22 Dec 2010, 09:21 AM Reply Like
  • "We need the services that local government provides. The only problem I have is the equity in property valuation and taxation. "


    Do you mean to imply that no budget cuts should occur?


    One little left over from the housing bubble: every new home means potentially at least 1 new kid in the system, if the property taxes collected can't cover the cost of said kid (about $12,000 per kid here in CT) then how is that shortfall made up? Moreover, many municipals have put caps (breaks really) on a new home's property taxes.


    So all over the country states and municipalities ramped up spending during the bubble because tax and fee revenues were through the roof, now when the extra revenues are dead, they are going borrow more and ask homeowners to pay more taxes on a depreciating asset. Not a good plan.
    22 Dec 2010, 09:51 AM Reply Like
  • 12 k per kid? Sheesh.


    Send them over to my house and tell them to bring 6 of their friends.


    We'll spin a globe around, bang a pair of chalkboard erasers together and re-enact Shakespeare.


    Then send them back home at 2:30PM. I'll also take off 3 months a year during summer, plus another 2 months in holidays and 'teacher's conferences'.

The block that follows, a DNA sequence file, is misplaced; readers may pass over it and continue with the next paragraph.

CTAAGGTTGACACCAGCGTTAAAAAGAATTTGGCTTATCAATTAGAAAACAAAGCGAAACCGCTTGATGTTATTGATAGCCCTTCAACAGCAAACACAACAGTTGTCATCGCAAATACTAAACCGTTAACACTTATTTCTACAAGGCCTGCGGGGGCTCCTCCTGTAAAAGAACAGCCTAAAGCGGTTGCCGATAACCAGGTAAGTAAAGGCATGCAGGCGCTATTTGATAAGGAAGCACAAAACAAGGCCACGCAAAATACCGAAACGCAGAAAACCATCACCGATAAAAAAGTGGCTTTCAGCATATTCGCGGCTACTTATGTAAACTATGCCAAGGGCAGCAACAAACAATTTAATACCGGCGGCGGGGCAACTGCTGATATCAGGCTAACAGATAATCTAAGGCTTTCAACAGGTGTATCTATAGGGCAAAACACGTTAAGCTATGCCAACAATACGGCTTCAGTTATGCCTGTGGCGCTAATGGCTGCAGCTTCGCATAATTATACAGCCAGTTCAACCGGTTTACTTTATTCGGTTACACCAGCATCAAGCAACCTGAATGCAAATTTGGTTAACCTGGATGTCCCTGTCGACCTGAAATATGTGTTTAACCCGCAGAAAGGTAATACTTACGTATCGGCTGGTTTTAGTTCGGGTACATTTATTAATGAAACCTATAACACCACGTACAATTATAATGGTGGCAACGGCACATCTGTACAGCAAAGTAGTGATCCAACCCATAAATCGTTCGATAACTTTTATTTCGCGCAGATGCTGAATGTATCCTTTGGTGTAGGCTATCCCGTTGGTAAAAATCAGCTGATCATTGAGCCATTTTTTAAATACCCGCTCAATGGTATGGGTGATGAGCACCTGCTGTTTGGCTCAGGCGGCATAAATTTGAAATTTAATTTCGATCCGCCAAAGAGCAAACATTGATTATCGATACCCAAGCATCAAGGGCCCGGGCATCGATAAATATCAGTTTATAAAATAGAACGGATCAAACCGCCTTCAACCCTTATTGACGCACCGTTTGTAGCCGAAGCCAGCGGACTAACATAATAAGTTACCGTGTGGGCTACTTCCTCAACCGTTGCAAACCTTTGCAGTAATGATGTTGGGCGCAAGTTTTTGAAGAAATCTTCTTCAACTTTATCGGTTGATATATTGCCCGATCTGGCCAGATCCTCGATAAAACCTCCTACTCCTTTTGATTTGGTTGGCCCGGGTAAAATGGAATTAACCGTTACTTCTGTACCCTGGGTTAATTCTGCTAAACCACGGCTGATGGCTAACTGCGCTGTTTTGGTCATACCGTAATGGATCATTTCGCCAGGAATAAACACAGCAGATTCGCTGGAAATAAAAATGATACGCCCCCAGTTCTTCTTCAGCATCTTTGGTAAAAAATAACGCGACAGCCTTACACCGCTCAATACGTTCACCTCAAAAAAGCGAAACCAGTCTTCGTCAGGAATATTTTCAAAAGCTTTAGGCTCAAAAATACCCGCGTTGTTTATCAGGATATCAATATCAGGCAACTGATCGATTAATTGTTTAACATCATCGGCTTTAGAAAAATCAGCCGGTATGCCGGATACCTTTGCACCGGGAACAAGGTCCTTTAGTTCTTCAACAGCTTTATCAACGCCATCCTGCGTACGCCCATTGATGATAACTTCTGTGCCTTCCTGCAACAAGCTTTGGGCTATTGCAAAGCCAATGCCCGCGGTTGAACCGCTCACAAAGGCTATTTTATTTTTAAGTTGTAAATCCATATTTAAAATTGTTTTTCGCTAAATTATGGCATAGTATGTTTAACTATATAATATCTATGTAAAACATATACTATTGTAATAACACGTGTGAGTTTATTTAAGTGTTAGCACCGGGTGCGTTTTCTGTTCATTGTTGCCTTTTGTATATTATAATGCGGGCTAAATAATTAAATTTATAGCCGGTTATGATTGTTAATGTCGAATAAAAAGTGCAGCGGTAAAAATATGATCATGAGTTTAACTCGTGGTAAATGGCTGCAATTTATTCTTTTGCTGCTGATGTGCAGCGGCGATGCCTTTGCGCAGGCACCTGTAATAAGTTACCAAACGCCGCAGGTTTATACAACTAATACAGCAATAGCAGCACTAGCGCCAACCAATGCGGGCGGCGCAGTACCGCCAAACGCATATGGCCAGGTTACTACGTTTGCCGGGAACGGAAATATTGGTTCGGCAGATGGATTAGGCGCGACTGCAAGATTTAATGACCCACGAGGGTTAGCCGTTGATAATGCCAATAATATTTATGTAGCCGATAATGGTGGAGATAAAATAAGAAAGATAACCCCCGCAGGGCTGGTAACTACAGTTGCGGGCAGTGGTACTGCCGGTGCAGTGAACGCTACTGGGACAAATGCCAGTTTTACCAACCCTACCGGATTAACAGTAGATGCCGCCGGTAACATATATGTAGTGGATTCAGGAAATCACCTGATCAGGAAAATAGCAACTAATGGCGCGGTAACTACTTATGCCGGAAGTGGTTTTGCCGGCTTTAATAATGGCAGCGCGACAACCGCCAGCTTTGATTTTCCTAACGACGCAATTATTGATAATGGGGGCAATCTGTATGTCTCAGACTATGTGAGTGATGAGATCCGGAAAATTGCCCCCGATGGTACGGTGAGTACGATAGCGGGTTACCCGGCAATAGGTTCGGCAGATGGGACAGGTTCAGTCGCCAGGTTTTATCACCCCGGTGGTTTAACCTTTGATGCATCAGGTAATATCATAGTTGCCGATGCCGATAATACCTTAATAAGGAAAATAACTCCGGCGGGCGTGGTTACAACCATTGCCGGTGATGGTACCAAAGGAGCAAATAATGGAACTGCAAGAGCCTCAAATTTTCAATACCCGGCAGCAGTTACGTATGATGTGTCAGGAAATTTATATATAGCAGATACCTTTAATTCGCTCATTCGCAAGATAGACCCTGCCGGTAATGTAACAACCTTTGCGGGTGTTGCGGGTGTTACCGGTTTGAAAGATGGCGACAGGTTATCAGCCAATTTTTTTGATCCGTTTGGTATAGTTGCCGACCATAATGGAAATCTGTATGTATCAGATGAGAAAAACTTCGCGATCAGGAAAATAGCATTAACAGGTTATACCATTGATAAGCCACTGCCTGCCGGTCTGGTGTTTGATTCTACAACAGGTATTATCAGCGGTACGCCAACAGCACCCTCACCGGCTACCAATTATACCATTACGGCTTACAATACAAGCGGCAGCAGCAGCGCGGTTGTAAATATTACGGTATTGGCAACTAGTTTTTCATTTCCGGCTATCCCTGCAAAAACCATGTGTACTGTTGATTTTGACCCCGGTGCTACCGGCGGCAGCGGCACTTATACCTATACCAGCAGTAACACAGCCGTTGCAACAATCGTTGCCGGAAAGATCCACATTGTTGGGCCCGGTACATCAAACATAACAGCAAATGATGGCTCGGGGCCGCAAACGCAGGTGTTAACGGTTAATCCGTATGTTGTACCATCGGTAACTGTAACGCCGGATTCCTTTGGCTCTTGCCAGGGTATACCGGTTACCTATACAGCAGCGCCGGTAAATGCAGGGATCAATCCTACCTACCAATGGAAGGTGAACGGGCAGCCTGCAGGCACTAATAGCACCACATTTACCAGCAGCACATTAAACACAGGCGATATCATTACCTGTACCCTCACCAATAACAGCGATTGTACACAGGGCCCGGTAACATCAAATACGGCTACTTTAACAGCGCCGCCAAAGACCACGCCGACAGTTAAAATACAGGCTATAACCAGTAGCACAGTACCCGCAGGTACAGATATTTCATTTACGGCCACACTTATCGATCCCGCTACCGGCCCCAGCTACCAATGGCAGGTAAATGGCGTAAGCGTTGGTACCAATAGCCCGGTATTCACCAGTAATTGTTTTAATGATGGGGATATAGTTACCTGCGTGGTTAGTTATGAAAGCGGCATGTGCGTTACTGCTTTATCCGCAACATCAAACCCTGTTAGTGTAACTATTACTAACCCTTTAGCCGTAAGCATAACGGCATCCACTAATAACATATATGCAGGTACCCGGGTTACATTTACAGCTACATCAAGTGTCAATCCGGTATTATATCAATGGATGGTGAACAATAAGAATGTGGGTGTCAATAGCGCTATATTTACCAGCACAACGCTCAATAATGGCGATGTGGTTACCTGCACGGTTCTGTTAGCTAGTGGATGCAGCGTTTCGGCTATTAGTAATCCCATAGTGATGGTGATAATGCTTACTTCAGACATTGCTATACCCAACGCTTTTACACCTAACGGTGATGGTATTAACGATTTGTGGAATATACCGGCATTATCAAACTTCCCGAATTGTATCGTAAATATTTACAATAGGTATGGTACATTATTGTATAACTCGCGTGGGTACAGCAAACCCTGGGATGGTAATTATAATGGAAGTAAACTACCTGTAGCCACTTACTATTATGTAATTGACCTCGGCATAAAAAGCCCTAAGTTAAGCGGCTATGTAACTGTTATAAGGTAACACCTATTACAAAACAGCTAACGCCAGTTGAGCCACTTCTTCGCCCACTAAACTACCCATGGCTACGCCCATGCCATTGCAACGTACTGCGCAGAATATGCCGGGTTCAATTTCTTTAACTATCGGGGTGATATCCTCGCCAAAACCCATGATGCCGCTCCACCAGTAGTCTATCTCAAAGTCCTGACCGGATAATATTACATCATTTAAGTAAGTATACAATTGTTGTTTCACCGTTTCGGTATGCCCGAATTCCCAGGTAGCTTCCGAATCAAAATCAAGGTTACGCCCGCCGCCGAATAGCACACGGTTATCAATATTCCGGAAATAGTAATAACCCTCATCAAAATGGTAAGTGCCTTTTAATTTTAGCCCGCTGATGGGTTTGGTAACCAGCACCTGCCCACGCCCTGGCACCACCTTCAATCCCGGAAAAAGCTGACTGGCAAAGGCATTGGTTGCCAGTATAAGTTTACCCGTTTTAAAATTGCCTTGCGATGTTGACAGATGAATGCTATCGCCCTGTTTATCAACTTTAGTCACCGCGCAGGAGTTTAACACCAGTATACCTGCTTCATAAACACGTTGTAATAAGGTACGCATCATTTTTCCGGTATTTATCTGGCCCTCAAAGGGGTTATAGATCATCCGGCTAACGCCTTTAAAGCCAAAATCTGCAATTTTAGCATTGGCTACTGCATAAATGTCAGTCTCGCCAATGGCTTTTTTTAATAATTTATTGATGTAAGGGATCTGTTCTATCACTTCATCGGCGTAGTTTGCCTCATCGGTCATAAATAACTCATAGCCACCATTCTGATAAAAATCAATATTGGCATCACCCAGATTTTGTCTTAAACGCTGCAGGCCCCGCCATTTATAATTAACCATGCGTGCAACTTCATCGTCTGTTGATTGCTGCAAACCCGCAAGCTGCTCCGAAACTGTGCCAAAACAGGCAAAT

That's 84 k for 6 months of short, half days. Not bad for just hanging out and learning.
    22 Dec 2010, 03:23 PM Reply Like
  • The overburdening of indigenous people with unpayable tax loads is a way to gentrify and raise taxes in those locations that can attract gentry.


    To understand this process in greater detail, one can look at Catherine Austin Fitts's explanation of what went on in Los Angeles when the lid began to blow off Iran Contra.


    She noticed patterns in the influx of illegal drugs into certain neighborhoods. She became a major persona non grata in the Kemp reign at HUD.


    She is still alive though, unlike Gary Webb, the journalist who turned up a lot of information on the issue. He reputedly committed suicide with three shots to his own head.


    The ability of a location to attract gentry will determine what happens with the bonds.


    The San Francisco Bay area and the Boston area seem able to attract gentry no matter what. Maybe they are safe despite other factors which might make one think they are not.


    This is a highly complicated topic.
    23 Dec 2010, 08:34 PM Reply Like
  • NOTHING COMPLICATED ABOUT MISMANAGEMENT and corruption by those on the Left and Right


    Either we get FISCAL conservatives or we continue to head into Castroville ( who denounced , with little fanfare by our MSM, that socialism had failed)